B.C. retail sales actually fell in nominal terms last year – a worrisome development at a time of above-average population growth and still-elevated inflation. Consumer spending will stay notably soft in 2024 before posting an underwhelming rebound in 2025.

British Columbia’s merchandise exports have been trending lower on a year-over-year basis, after hitting record highs in 2022. Fortunately, exports should get a lift in 2025 as LNG production comes on-line and lumber and other commodity prices tick higher.

B.C.’s job market should continue to chug along, bolstered by a still-expanding public sector, pockets of strength in the private sector economy, and a growing population. However, the frenetic pace of public sector hiring in recent years is unsustainable. Moreover, the province’s unemployment rate has been moving higher and is expected to rise further over 2024-25 as labour force growth outpaces net job creation.

Capital spending is an area of economic weakness for B.C. The construction phase of four major energy-related projects – totalling cumulative capital spending of almost $100 billion – is now winding down, removing what had been an important source of economic and job growth over the past seven years. B.C. does not have another $100 billion of large projects to fill the gap. There is some upside potential in energy – including additional LNG projects – and mining, but overall non-residential investment will be hampered by a deteriorating business climate, high land, space and construction costs, and mounting challenges in accessing Crown land and resources in a province where the government controls what happens on 95% of the land base.

Finally, recent developments in B.C.’s public finances are troubling. The NDP government is planning for a string of large operating budget deficits along with a costly capital spending plan. The net result is an historic rise in the province’s net debt-to-GDP ratio over the next few years – a trend which has already prompted the downgrading of B.C.’s credit rating. The yawning gap between provincial spending commitments and revenues suggests the current government will likely impose sizable tax hikes if it is returned to office in the October 2024 election – a prospect that may have a negative effect on business and consumer confidence.

As Figure 2 shows, the B.C. economy – increasingly reliant on an expanding public sector to keep afloat – will lag Alberta’s (see next section).

Figure 2

Alberta Better Positioned

The outlook is considerably brighter in Alberta, with the economy poised to kick into higher gear after a generally sluggish 2023. Importantly, household and business costs are less strained than in B.C., and government policies pose less of a headwind to private sector investment and business expansion. This makes Alberta a relatively more attractive location for people to live and in which to operate and grow a business.

Alberta’s energy output is setting new records as oil production and exports ramp up, bolstered by the completion of both the Trans Mountain Pipeline expansion as well as previously sanctioned oil sands projects. The start-up of LNG production in British Columbia will provide a further boost to the province’s energy sector.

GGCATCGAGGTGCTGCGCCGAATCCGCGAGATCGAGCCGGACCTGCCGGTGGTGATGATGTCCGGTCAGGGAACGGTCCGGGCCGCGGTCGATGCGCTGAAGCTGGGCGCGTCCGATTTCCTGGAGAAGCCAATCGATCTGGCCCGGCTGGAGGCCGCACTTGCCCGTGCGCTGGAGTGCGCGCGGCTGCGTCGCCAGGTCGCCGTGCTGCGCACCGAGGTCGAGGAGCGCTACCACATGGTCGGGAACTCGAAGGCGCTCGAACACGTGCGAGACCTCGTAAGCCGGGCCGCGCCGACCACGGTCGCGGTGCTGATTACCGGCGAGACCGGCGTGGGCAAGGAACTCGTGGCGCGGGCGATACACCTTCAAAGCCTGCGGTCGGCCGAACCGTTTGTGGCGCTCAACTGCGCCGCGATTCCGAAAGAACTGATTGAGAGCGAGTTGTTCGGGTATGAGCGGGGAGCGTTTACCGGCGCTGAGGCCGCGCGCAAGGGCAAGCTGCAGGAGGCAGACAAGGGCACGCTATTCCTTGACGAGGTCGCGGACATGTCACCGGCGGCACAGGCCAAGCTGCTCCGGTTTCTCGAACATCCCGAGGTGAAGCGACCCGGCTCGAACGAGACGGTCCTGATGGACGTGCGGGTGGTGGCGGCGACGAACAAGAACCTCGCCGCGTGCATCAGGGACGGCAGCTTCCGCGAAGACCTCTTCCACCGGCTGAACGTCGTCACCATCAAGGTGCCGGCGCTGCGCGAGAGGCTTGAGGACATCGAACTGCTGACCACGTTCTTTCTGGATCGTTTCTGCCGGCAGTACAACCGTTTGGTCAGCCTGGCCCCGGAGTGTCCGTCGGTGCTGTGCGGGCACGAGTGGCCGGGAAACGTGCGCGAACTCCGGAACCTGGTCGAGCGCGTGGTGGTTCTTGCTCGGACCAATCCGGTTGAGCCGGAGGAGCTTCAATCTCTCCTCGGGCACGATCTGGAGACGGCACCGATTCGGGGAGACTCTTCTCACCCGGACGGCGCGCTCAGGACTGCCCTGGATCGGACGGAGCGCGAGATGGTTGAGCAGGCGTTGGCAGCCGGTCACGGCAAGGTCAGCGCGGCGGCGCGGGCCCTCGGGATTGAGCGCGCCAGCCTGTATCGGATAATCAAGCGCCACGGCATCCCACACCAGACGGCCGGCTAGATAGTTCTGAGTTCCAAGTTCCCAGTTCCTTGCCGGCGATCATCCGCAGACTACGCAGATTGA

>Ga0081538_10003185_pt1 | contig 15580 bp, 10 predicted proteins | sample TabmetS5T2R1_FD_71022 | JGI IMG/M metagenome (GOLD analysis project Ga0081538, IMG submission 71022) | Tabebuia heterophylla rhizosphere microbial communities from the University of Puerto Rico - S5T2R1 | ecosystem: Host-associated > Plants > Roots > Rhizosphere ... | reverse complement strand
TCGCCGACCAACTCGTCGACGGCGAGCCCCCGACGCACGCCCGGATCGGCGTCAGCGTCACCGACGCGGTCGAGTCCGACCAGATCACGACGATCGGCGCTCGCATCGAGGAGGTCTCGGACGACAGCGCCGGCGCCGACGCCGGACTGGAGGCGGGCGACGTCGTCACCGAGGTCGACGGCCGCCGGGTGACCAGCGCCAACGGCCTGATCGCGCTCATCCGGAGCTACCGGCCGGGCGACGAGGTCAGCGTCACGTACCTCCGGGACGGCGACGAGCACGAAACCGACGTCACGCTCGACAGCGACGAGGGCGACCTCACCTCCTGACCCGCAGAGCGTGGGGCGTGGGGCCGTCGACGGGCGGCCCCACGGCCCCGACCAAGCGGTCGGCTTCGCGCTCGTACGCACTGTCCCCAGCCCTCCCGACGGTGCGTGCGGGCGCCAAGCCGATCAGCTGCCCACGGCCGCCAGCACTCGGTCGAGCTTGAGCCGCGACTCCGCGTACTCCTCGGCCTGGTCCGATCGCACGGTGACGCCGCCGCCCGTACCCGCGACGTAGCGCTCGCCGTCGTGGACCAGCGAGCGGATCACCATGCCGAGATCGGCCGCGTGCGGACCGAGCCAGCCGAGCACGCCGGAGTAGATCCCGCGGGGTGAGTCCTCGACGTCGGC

Unprecedented inflows of people from international and Canadian jurisdictions have lifted economy-wide spending and spurred demand for housing as well as commercial and industrial space. Alberta resembles B.C. in this respect, but its demographic growth is even more pronounced – in the year ending July 2023, the province added 184,000 residents, equivalent to an annual growth rate of 4.1%. Population growth is likely to slow somewhat from this blistering pace in 2024-25 but remain higher than the national average.

ATB Economics predicts a “jump in residential investment this year as the construction industry struggles to keep up with soaring demand.” Looking at capital spending broadly, the Alberta government counts some $154 billion in projects either at/very near completion or underway across multiple economic sectors, including upstream energy development, downstream energy-based industrial activity (e.g., the huge Dow Canada petrochemical project), “alternative” energy (e.g., hydrogen, carbon capture/storage), transportation and logistics, manufacturing, agri-food, multi-family residential construction, and the public sector.

As always, oil and natural gas prices and trends in global and North American energy markets will significantly shape Alberta’s economic prospects going forward. For now, oil prices remain “constructive” for the province, according to ATB Economics, while natural gas markets have been weaker over the last 12 months. Looking ahead, natural gas production will benefit from the start-up of LNG production in B.C. ATB Economics projects the volume of Alberta’s oil and gas exports will rise by 5% this year and by 3% in 2025.

Finally, Alberta’s relatively healthy public finances are another positive. The province is avoiding operating deficits and is keeping the debt/GDP ratio in check, supported by substantial revenues generated by the large energy sector. Unlike in B.C., residents and business owners in Alberta have little reason to fret about the risk of major near-term tax increases to close a record provincial government budget deficit.

Figure 3 summarizes our outlook for the Alberta economy, which should be among the top-performing provinces in the next two years.

Figure 3


For more analysis from Jock, please watch www.icba.ca/economics, our ICBAIndependent.ca news portal, or our ICBA social media feeds (Facebook, LinkedIn, Instagram, Twitter).